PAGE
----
The Harm Principle vs. Kantian Criteria for Ensuring Fair, Principled and Just Criminalisation

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In this paper, I consider Ripstein and Dan-Cohen's critiques of the 'harm principle'. Ripstein and Dan-Cohen have asserted that the harm principle should be jettisoned, because it allegedly fails to provide a rationale for criminalising certain harmless wrongs that ought to be criminalised. They argue that Kant's second formulation of the categorical imperative and his concept of 'external freedom' are better equipped for ensuring that criminalisation decisions meet the requirements of fairness. Per contra, I assert that Kant's deontological theory is about identifying morally wrongful and rightful conduct: it does not tell the legislature which of those wrongs justify a criminal law response in accordance with the requirements of fairness and justice. Some wrongdoers deserve censure and the stigma that results from criminalisation, but others do not. Kant's deontological theory does not limit the scope of the criminal law merely to those wrongs that deserve a criminal law response. Fair and principled criminalisation requires more than mere wrongdoing. I assert that it is only fair to criminalise wrongs when further normative reasons can be invoked to justify the use of the criminal law as a means for deterring the unwanted conduct. While 'harm to others' is not the only normative reason that can be used to demonstrate that it is fair to criminalise a given act, it is the justification that has the greatest reach. It would not be fair to criminalise mere wrongdoing (that is, every violation of freedom: trespass to goods etc. or every violation of the categorical imperative: every false promise etc.). Nor is it possible to distinguish one violation of freedom from the next, as freedom is not measurable. Thus, murder and trespass to goods would be equally wrong and equally criminalisable in Kant's scheme. A further problem with Dan-Cohen's use of the second formulation of Kant's categorical imperative is that it aims to be an inclusive criterion for identifying conduct that is prima facie criminalisable, but this inclusive approach does not explain the wrongfulness (or in Dan-Cohen's use of the categorical imperative the criminalisableness) of harming animals. In this paper, I demonstrate that the harm principle is able to meet the challenges raised by Ripstein and Dan-Cohen. I also demonstrate that it offers superior criteria for ensuring that criminalisation decisions are fair, just and principled than is offered by Kant's deontological theory.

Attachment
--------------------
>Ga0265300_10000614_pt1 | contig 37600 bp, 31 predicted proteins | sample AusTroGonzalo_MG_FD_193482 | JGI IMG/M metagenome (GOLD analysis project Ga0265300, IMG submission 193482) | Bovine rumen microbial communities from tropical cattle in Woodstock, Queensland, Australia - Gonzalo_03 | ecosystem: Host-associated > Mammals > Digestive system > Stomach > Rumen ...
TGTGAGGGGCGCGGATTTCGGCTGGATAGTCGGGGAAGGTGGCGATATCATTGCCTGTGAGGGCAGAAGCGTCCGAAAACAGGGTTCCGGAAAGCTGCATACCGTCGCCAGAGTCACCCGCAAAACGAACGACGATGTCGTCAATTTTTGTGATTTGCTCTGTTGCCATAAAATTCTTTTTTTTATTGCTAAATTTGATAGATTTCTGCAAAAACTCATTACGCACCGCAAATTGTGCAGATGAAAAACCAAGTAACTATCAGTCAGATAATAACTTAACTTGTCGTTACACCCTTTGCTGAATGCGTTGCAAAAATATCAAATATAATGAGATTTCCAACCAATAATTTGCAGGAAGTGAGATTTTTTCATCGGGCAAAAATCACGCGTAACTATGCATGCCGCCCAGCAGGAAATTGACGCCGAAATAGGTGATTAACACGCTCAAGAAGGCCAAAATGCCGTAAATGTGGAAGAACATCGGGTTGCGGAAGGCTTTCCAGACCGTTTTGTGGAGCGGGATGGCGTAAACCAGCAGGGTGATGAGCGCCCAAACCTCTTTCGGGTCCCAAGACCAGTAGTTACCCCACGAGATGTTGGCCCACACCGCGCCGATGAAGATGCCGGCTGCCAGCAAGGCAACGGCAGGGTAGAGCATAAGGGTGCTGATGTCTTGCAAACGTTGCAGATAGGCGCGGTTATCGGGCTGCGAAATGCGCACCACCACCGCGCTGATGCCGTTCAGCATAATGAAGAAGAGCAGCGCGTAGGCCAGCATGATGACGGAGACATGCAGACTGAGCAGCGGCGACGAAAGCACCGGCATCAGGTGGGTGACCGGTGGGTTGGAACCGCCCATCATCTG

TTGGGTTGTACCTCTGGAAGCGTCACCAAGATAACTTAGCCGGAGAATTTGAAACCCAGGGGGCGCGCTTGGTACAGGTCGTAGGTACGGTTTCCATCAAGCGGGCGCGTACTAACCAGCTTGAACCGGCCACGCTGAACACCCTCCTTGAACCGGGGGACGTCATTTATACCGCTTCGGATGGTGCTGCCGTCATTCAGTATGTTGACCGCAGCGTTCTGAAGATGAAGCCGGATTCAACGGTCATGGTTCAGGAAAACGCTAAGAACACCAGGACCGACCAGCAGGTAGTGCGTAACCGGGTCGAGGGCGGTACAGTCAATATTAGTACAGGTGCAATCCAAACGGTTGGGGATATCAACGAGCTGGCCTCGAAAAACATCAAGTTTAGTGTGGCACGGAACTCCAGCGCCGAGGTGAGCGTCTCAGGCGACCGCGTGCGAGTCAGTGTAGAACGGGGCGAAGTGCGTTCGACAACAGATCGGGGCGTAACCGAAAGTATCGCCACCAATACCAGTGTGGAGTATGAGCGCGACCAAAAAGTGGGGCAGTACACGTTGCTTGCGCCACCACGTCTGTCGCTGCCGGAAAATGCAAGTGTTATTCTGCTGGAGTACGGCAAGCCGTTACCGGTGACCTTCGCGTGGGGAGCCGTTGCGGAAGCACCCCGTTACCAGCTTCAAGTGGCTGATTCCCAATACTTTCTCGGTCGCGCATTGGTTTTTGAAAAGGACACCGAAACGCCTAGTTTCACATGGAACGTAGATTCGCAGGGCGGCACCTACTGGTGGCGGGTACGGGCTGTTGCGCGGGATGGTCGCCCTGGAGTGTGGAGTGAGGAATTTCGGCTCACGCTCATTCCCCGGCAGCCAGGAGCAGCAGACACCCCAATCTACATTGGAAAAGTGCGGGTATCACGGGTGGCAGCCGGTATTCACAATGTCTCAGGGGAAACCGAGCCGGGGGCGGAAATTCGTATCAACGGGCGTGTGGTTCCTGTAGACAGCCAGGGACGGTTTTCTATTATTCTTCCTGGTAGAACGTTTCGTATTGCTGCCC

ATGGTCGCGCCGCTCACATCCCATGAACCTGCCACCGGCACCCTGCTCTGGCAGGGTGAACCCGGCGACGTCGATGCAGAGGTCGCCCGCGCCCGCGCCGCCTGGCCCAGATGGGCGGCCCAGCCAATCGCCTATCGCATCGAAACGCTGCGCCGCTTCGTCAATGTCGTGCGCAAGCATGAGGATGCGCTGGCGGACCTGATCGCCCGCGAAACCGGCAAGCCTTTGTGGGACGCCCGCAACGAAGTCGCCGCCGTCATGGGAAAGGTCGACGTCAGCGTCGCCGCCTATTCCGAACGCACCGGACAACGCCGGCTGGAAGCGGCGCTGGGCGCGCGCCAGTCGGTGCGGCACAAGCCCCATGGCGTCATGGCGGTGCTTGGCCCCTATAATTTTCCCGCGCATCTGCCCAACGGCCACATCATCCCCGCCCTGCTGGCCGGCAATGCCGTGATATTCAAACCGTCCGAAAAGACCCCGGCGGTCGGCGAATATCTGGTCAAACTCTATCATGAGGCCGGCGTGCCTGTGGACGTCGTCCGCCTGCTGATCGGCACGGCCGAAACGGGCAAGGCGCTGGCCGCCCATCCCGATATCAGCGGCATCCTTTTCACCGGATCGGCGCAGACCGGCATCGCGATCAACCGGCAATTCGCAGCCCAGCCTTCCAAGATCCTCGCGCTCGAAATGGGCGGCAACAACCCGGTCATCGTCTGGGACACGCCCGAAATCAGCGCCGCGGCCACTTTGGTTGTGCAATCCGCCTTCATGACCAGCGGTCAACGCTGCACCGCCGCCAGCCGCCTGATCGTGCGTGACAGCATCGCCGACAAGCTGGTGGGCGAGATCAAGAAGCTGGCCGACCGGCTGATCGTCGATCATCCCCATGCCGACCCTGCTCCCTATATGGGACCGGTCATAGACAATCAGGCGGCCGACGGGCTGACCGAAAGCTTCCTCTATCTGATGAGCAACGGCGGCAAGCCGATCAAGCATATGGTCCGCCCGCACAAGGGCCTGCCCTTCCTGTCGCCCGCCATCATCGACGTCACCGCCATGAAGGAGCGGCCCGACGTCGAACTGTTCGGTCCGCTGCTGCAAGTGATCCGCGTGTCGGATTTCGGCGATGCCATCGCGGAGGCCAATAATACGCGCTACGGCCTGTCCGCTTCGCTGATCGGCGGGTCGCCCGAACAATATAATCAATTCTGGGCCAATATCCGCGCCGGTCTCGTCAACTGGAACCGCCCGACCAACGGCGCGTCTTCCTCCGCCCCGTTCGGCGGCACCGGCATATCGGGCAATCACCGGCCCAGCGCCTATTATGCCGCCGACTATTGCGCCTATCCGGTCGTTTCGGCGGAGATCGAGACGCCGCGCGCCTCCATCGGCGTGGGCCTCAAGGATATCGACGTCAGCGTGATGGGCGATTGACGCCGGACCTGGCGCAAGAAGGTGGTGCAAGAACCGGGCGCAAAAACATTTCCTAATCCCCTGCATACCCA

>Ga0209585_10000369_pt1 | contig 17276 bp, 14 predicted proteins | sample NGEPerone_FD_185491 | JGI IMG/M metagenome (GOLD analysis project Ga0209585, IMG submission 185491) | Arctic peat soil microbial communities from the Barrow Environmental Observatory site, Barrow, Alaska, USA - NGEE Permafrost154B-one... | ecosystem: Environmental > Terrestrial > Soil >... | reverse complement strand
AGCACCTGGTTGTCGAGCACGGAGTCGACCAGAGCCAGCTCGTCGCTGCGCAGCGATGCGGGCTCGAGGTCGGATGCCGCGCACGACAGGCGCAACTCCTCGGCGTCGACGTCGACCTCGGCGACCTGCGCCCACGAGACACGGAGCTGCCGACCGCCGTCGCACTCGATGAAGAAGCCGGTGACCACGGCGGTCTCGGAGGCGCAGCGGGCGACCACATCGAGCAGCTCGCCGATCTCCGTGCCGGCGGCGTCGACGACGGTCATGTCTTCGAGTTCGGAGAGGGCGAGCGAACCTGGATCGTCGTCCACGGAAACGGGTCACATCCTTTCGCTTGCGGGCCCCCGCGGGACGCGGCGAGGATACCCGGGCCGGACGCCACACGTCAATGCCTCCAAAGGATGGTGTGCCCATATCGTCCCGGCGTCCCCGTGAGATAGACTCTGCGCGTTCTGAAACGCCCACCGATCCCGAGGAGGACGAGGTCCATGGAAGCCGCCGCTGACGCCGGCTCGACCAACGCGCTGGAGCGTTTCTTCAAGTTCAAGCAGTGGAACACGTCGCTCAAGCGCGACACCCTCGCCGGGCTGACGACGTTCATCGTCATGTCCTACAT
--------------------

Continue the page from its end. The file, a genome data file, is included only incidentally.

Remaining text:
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Archival date: 2009-04-28
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